Lifestyle Sampan, cruise ship stormy seas, I hope

Sampan, cruise ship …no stormy seas, I hope




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By Abhijit Nag


I thought I was on an island. Now I am all at sea. Is this a cruise ship I am on, a sampan, a work boat, a luxury liner?
No, this isn’t the Anchor beer speaking. I am still reeling from the news that what I thought was the ground under my feet is being described as a vessel of some sort.
An upgraded sampan, said the Prime Minister, no less. However, he can trim his sails when needed. Witness the raft of changes since the elections.
On the other hand, how sound are the bearings of Koh Buck Song who wrote an article in The Straits Times headlined “Sink the old sampan, Singapore is now a cruise ship”?
If that was supposed to be a Gotcha moment, well , it wasn’t . The sampan didn’t sink like the Belgrano as the Prime Minister himself rushed to its defence. “My eyes popped out,” he said, apparently amazed at the utter absurdity of a sampan being mistaken for a cruise ship.
In reply to questions from reporters, he added with a laugh: “I think we have upgraded our sampan. It’s sampan 2.0.”
Sampan? Cruise ship? Are we talking of my Singapore? Tower blocks overlooking tree-lined avenues is what I see; the sea is nowhere in sight.
But then I am not a poet like Koh – and as for what the Prime Minister said, he was following the course set by his predecessors. Singapore is a sampan, they said, so sampan it is, albeit an upgraded sampan. After all, no one can say Singapore hasn’t changed in the nine years he has been prime minister. And, no, I am not thinking of the population explosion though it is surprising that amid all this talk of cruise ships and sampans, no one has compared Singapore to an overcrowded barracoon.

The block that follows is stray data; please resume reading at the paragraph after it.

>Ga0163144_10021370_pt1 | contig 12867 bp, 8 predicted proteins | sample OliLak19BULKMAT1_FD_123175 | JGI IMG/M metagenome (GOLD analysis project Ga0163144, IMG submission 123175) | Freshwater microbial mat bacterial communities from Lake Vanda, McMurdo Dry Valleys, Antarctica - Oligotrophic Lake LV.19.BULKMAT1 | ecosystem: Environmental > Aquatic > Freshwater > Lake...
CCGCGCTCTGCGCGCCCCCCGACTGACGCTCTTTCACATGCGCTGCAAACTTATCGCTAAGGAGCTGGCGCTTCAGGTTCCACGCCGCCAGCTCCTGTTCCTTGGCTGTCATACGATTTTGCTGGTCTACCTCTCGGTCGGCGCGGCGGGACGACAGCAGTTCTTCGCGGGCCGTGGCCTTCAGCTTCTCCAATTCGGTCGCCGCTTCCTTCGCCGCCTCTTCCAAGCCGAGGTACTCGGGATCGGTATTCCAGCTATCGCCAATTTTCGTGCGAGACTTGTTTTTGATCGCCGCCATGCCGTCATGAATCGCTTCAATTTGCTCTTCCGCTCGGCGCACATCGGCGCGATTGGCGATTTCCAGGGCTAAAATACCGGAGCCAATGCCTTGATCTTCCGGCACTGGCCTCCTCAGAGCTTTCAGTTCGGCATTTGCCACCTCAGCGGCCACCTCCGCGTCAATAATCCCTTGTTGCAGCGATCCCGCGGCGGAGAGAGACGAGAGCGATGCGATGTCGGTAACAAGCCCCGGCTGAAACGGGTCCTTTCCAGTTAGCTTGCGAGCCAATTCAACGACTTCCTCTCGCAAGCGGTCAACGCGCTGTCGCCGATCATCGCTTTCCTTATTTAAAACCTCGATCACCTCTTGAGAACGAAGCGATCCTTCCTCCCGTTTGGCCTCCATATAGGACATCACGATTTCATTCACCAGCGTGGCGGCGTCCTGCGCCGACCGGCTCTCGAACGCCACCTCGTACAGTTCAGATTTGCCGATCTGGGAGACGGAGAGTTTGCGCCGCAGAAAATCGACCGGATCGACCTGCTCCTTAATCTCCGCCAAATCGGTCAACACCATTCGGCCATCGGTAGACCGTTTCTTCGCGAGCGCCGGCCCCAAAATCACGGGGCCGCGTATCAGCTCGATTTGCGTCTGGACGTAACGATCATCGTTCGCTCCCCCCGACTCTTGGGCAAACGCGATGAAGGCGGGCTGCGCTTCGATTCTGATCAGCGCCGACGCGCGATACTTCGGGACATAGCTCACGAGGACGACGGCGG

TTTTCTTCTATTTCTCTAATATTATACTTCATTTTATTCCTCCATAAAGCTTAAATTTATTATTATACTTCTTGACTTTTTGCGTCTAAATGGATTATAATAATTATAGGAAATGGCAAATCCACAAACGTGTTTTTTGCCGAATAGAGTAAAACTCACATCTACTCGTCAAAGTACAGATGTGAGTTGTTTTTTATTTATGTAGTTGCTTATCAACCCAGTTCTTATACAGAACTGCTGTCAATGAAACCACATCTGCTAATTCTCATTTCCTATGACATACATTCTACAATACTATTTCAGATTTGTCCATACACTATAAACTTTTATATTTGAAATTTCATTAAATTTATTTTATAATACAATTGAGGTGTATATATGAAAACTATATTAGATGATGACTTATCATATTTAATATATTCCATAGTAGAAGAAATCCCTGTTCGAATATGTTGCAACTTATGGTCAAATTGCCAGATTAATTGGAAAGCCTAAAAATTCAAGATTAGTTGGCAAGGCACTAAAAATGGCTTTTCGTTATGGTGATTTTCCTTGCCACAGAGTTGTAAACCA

Quips aside, this is no storm in a tea cup. For the conflicting nautical analogies express different perceptions of Singapore.
Singapore is no longer a sampan; it has become a cruise ship, according to Koh. “The more limited imagery of a sampan has little room for the weak,” he wrote. “But, catering for an inclusive society, a cruise ship has a sick bay and duty medical personnel, and activities for the disabled, seniors and children.”
PM Lee did not argue for or against a more inclusive society. He simply said that though Singapore is no longer poor and defenceless, “we need to keep on working hard”. “Once you think you are in a cruise ship and you are on a holiday and everything must go swimmingly well and will be attended to for you,” he warned, “I think you are in trouble.”
But Koh never said cruise ships were just boatloads of fun. In fact, he mentioned the hard work put in by the operators and the crew to keep the cruise business running.
Still, not everyone can afford to go on a cruise.
There lies the irony. Koh talks of a more inclusive society but draws an analogy with something not everyone can afford.
Unwittingly, it shows how wide the disparity in incomes and experiences has grown that someone calling for a more inclusive society compares it with a ship that is definitely not egalitarian. We are not all on the same boat.
If Singapore is a ship, it is more like the vessels of yore which brought authors like Joseph Conrad and Somerset Maugham to these shores. Ships that carried the rich and the poor alike and hauled cargo too. But those days are long gone and Singapore is nothing if not “cutting edge”, to quote Koh, and “upgraded”, in the Prime Minister’s words.
So let’s not split hairs over Singapore’s nautical class but agree it’s a good ship and wish fair winds and following seas. “Something ‘bout a boat/Gives a man hope,” sang Jimmy Buffett. Give it a listen.
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